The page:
Saturday, July 13, 2013

The best superhero movie of the summer - and maybe ever . . .

The Flying Man from Marcus Alqueres on Vimeo.

. . . is this video, The Flying Man, by Marcus Alqueres (remember that name, I'd say). In just a few minutes it tears apart the pop ideology of our surveillance/security state, while pondering the obvious parallels between superhero culture and terrorist culture.  If only Christopher Nolan were this smart!


  1. Definitely in the tradition of the deconstructed-superhero that Alan Moore was mining in the 1980s in the comic-book medium before he became largely bored with the genre-- basically, you can't take the premises of the genre seriously without imagining the destruction of nearly everything citizens of a modern democratic society take for granted.

  2. It's smarter than Alan Moore, I'd say.

    1. To be fair, last time we discussed the topic, you were only familiar with early-Moore, whose writing has progressively become more interesting over the years.

      That said, I think it's derivative of Moore. Whether its smarter or not, we'll only see Alqueres expands the premise to a feature length film-- even the horrible to mediocre adaptations of Moore's work to film (all of which he has disavows since he doesn't own the film rights) generally have a decent ten minutes or so.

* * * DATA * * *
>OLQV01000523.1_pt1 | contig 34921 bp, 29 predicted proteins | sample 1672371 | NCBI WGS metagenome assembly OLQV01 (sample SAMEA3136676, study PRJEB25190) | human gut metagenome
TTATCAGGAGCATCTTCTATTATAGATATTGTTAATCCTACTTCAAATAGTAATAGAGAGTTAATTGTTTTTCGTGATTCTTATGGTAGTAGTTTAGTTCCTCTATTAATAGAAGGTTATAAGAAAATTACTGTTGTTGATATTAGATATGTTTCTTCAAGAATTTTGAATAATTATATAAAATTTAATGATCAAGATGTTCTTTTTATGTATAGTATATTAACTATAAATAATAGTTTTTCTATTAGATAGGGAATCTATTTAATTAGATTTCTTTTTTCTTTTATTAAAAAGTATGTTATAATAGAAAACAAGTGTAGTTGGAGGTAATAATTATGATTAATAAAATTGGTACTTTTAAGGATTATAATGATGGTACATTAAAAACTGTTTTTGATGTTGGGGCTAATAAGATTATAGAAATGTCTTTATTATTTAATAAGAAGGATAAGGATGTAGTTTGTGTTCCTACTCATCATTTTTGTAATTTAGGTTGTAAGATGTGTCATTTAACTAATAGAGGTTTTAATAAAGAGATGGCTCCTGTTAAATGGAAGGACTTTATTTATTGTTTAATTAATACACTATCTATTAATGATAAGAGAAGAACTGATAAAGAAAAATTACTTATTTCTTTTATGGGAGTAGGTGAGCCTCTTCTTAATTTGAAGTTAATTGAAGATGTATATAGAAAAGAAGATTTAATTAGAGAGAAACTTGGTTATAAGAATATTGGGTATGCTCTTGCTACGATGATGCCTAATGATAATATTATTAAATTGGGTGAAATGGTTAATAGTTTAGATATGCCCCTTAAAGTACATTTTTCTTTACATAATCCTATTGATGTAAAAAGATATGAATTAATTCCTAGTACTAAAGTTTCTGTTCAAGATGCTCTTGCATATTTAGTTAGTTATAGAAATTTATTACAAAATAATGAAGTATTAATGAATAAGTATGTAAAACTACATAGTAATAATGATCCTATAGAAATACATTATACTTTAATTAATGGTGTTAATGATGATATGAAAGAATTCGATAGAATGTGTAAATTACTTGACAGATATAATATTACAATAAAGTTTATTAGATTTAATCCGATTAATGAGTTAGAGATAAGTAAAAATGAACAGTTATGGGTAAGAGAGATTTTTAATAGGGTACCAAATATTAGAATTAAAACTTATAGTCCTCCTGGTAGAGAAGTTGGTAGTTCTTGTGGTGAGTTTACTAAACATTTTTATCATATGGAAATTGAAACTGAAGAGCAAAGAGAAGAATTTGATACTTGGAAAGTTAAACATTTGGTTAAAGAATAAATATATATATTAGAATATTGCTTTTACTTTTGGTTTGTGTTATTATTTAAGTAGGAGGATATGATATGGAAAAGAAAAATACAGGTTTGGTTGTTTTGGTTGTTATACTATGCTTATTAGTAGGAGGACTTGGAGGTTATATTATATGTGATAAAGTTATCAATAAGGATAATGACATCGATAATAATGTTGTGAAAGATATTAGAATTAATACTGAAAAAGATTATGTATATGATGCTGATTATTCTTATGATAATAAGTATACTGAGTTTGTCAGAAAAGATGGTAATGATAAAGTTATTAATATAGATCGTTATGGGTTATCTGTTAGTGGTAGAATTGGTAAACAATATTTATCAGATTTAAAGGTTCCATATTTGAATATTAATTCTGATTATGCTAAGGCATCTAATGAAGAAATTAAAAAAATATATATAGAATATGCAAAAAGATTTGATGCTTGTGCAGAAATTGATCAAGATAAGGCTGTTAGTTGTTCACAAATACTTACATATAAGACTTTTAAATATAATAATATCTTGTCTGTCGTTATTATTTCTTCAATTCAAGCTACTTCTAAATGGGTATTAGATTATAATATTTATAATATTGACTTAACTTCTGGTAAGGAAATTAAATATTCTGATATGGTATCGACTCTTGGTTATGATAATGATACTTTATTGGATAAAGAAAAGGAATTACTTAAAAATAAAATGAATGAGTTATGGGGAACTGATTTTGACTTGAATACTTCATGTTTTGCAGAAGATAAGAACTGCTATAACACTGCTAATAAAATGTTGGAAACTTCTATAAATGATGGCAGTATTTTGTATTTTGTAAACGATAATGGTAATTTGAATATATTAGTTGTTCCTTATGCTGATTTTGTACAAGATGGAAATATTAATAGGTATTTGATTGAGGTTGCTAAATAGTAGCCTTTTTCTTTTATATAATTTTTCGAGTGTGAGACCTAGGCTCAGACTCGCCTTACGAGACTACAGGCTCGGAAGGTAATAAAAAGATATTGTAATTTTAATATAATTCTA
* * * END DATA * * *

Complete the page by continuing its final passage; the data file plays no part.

3. It's smarter because it's OUTSIDE the comic-con echo chamber. I'm sorry, but "Watchmen," "From Hell" - please!

  4. Honestly, this is well-within the "echo chamber" of mainstream superhero comics of the last twenty years, even if it pushes the boundaries of superhero movie. Sure, it's edgy, but let's see some follow-through before we declare Alqueres a genius who has reinvented the genre. This is the sort of reinvention that even a right-winger like Frank Miller could have pulled off (and has!)

    And while "From Hell" is a rather important transitional work in the Moore ouvre, it really has nothing to do with the superhero genre.

  5. We disagree, Ian. I didn't say Alqueres was "a genius who had re-invented the genre." I said this clip was "smarter than Alan Moore." Which it is. Honestly, I wish you could grow up about Alan Moore, but I guess that's a lost cause.